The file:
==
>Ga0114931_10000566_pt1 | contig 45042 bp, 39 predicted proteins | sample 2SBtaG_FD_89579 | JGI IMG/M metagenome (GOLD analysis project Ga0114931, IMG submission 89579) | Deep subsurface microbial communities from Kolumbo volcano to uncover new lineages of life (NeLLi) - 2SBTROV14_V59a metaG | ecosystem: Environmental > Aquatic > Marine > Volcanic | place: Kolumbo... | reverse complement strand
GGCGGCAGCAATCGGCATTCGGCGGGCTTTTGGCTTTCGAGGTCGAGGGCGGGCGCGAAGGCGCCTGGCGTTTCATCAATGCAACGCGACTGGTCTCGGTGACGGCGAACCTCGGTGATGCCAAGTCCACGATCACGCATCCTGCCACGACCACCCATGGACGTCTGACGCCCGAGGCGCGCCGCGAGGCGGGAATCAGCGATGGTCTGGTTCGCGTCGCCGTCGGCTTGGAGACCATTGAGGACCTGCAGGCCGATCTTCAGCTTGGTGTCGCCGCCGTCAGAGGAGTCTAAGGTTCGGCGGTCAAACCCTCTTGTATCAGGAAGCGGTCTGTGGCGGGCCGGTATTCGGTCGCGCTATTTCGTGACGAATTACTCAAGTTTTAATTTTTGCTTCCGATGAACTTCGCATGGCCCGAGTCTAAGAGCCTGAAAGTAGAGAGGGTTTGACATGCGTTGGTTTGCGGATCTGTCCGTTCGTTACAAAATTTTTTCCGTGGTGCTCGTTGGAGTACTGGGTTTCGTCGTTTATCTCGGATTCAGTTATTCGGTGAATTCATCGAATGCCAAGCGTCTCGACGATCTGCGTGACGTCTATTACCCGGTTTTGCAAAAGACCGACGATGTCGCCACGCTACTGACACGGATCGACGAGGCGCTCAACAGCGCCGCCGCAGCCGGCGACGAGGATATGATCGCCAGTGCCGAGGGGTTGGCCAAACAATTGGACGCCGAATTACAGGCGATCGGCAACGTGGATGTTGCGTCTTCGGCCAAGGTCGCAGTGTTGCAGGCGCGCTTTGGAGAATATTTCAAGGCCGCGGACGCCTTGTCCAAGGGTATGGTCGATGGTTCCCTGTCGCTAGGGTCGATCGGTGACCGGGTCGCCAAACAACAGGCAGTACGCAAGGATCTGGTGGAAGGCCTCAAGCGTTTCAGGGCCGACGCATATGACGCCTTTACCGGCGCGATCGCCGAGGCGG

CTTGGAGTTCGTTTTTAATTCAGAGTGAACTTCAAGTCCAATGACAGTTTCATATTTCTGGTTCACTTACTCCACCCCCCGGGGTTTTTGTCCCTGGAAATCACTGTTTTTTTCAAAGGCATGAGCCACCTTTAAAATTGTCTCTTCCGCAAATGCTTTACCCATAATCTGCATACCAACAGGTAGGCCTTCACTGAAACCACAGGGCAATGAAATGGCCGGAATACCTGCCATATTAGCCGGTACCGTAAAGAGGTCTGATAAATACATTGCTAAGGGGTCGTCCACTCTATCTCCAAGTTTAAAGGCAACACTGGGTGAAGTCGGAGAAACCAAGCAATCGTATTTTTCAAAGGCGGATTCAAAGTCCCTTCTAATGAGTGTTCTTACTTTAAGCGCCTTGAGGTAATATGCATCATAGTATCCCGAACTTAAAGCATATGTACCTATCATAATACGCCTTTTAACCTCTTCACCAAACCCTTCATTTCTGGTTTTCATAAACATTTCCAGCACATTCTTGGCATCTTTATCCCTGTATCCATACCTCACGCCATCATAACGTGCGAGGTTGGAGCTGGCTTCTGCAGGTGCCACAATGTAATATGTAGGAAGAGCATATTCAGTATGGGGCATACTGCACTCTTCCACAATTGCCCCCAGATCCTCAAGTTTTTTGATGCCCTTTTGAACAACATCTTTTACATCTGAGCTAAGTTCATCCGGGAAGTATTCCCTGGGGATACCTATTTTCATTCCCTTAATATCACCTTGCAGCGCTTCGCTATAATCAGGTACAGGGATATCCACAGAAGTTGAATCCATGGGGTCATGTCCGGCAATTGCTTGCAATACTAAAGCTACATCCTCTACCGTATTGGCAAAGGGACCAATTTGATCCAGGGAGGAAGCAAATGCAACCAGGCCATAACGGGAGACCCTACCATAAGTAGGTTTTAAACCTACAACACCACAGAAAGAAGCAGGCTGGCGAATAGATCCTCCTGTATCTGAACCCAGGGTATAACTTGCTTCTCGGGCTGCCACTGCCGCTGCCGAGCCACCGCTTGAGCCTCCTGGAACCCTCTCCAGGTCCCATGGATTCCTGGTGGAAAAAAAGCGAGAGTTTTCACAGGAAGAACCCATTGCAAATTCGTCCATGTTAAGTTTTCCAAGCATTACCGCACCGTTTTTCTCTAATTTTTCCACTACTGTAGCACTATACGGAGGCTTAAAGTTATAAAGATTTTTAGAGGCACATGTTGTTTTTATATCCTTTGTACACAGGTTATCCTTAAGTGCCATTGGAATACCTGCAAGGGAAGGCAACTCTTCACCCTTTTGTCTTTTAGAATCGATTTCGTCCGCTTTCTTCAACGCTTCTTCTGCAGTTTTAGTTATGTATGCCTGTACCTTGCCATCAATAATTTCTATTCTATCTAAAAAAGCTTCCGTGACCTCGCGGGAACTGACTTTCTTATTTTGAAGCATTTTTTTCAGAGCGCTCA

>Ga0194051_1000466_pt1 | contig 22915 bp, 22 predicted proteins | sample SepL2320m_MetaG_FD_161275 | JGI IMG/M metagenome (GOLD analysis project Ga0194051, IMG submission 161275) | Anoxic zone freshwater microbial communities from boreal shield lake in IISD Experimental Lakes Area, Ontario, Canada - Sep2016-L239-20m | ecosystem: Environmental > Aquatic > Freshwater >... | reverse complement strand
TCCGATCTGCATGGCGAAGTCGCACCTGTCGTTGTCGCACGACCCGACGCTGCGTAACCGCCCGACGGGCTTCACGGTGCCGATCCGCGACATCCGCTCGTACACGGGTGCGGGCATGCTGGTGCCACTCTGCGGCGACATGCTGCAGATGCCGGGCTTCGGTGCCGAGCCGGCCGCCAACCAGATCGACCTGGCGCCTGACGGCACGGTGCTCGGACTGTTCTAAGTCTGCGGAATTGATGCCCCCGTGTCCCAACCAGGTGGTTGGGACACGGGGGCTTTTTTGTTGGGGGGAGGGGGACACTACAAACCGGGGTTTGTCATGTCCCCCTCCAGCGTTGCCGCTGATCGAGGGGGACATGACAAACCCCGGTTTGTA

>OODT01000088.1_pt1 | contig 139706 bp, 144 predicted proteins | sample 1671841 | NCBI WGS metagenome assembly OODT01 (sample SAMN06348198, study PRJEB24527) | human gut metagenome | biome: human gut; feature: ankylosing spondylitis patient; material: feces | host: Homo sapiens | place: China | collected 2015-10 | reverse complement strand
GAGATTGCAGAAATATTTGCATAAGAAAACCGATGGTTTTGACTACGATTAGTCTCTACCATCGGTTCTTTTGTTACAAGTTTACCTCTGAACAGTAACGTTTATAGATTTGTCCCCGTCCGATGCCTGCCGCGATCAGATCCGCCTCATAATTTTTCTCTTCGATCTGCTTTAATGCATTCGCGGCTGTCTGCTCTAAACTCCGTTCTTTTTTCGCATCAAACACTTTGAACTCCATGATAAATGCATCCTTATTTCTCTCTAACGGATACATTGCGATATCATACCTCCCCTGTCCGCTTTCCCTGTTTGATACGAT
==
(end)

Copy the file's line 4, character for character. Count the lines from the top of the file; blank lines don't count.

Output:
>Ga0194051_1000466_pt1 | contig 22915 bp, 22 predicted proteins | sample SepL2320m_MetaG_FD_161275 | JGI IMG/M metagenome (GOLD analysis project Ga0194051, IMG submission 161275) | Anoxic zone freshwater microbial communities from boreal shield lake in IISD Experimental Lakes Area, Ontario, Canada - Sep2016-L239-20m | ecosystem: Environmental > Aquatic > Freshwater >... | reverse complement strand